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Daniel 7:1-2

1. In the first year of Belshazzar king of Babylon Daniel had a dream and visions of his head upon his bed: then he wrote the dream, and told the sum of the matters.

1. Anno primo Beltsazar regis babylonis, Daniel somnium vidit, eer visiones capitis ejus in lecto ejus. Tunc somnium exposuit.

2. Daniel spake and said, I saw in my vision by night, and, behold, the four winds of the heaven strove upon the great sea.

2. Loquutus est Daniel, et exposuit: Vidi in visione mea per noctem, et ecce quatuor venti coelorum pugnantes, 11     Some translate “rising out of.” — Calvin. in mari magno.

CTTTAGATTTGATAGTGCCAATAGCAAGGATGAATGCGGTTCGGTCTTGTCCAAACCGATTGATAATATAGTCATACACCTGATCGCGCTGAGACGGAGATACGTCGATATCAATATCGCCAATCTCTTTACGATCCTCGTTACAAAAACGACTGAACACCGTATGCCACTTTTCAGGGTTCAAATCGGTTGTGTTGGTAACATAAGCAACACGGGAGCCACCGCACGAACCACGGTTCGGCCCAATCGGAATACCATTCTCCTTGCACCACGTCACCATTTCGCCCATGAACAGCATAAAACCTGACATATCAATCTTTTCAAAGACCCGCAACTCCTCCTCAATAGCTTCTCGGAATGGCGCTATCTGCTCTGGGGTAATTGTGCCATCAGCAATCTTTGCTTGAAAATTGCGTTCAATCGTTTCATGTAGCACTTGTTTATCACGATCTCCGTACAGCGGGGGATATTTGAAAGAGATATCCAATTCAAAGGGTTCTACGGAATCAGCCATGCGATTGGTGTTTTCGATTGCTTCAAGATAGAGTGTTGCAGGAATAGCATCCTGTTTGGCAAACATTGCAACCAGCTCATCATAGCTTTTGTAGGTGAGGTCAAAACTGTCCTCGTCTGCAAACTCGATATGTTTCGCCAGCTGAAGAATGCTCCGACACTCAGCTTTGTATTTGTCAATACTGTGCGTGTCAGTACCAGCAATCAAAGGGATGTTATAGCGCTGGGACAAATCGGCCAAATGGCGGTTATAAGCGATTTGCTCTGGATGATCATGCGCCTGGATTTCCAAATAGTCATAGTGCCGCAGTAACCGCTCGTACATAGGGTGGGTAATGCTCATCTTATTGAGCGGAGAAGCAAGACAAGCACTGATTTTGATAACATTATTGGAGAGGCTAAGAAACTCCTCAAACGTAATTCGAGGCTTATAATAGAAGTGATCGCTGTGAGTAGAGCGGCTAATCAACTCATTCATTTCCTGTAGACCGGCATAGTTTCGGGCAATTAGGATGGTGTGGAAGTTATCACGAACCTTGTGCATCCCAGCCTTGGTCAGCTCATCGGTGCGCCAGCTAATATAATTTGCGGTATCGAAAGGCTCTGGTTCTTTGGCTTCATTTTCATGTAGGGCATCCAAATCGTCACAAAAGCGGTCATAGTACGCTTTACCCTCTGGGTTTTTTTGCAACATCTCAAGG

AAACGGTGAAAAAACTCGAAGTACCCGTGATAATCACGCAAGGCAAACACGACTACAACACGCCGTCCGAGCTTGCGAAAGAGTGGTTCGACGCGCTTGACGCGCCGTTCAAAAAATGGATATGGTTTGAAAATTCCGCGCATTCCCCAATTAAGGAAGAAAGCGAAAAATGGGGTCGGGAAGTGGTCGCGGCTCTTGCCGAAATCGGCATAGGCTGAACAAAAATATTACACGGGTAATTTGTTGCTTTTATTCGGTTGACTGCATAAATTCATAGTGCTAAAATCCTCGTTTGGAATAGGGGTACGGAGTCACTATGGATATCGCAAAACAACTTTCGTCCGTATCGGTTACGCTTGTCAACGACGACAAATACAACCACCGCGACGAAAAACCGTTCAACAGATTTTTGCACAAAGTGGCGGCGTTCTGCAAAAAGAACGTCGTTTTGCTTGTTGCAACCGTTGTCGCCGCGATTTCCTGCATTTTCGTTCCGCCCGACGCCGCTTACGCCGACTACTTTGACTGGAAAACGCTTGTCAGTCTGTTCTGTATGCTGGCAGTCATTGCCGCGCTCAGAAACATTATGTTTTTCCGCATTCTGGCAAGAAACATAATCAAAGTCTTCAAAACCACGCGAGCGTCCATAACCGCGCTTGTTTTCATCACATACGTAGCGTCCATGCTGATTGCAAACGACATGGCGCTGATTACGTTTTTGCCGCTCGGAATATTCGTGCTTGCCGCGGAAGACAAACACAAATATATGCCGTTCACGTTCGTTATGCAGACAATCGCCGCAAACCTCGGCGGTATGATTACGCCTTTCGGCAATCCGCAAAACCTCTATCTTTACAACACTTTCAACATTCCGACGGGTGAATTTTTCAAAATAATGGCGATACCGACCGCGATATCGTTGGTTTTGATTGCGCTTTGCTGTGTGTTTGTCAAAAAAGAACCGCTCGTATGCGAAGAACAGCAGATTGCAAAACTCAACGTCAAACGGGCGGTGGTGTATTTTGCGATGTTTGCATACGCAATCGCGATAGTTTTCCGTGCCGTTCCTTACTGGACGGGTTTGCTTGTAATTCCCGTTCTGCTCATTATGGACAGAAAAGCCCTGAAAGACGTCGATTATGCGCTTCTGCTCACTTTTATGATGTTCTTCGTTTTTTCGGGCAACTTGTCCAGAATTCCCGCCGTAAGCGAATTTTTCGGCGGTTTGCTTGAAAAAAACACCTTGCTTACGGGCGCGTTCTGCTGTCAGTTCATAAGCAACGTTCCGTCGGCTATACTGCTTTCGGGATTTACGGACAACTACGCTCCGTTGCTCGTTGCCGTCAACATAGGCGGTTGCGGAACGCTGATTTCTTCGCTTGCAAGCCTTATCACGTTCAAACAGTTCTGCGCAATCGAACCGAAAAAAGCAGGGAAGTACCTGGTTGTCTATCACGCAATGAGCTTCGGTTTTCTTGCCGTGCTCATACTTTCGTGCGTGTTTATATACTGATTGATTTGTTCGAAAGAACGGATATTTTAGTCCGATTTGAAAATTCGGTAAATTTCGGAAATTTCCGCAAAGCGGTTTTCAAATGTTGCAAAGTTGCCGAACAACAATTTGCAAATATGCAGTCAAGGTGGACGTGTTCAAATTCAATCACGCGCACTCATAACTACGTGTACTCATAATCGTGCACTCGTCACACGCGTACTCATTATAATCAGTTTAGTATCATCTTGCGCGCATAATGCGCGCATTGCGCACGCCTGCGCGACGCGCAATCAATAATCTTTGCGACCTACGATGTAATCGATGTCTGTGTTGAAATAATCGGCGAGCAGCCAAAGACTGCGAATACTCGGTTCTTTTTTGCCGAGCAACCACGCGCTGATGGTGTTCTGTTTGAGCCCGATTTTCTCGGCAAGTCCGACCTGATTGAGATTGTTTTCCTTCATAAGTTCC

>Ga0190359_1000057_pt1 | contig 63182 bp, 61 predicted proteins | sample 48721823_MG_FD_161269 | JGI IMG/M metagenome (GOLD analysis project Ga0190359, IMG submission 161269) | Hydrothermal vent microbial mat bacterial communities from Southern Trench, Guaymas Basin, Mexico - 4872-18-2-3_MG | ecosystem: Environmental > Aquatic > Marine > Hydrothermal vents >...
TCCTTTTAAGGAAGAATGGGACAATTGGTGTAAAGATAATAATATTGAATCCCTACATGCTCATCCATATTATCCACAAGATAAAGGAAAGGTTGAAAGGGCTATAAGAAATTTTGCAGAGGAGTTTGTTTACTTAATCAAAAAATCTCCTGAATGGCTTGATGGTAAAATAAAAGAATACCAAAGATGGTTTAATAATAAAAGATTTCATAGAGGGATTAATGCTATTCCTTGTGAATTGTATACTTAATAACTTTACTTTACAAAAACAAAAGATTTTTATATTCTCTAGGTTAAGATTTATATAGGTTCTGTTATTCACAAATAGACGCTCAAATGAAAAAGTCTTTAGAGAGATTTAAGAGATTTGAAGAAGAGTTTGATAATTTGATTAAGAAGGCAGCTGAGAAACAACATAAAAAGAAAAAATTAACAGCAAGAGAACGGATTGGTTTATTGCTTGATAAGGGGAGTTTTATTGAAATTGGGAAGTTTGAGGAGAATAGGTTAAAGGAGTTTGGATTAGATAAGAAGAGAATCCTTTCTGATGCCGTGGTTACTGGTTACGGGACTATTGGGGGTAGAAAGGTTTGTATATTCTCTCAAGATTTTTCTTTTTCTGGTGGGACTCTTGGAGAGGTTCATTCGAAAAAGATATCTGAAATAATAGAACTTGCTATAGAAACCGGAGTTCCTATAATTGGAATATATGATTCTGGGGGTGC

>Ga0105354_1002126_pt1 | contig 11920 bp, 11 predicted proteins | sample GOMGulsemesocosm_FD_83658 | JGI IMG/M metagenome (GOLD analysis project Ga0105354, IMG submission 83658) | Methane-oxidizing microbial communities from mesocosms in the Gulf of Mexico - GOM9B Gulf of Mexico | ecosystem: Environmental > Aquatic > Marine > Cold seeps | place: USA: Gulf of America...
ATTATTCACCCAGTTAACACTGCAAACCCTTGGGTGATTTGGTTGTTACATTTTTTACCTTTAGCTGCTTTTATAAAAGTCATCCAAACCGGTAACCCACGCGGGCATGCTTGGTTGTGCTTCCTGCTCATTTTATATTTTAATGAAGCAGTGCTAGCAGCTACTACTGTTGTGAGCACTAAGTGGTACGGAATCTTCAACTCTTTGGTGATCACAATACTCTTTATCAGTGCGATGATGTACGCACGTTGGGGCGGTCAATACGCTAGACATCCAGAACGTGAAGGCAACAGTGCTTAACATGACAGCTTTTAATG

Hear. Daniel begins to offer instruction peculiar to the Church. For God had formerly appointed him an interpreter and instructor to, profane kings. But he now appoints him a teacher to the Church, that he may exercise his office within it, and instruct the sons of God in the bosom of the Church. We must notice this first of all, because thus far his predictions extended beyond the limits of the household of faith, but here Daniel’s duty is restricted to the Church. He says: This vision was bestowed upon him in the first year of King Belshazzar, before that change happened, which we have previously seen. First of all, we must try to understand the design of the Holy Spirit; that is, the end and use for which he opened up to Daniel the material of this chapter. All the prophets had held out to the elect people the hope of deliverance, after God had punished them for their ingratitude and obstinacy. When we read what other prophets announce concerning their future redemption, we should suppose the Church to have been promised a happy, quiet, and completely peaceful state, after the people had returned from captivity. But history testifies how very differently it turned out. For the faithful must have grown weary and have fallen away unless they had been admonished of the various disturbances which were at hand. This, then, is the first reason why God revealed to his Prophet what we shall soon see; namely, that three monarchies yet remained, each of which should succeed the former, and that during them all the faithful should endure permanently and constantly in reliance on the promises, although they should see the whole world shaken, and severe and distressing convulsions prevailing everywhere. For this reason, Daniel’s vision concerning the four empires is here set forth. Perhaps it will be better to defer the summary of it till the Prophet begins to treat of each beast separately. But with regard to the two first verses, we must observe the time of the dream.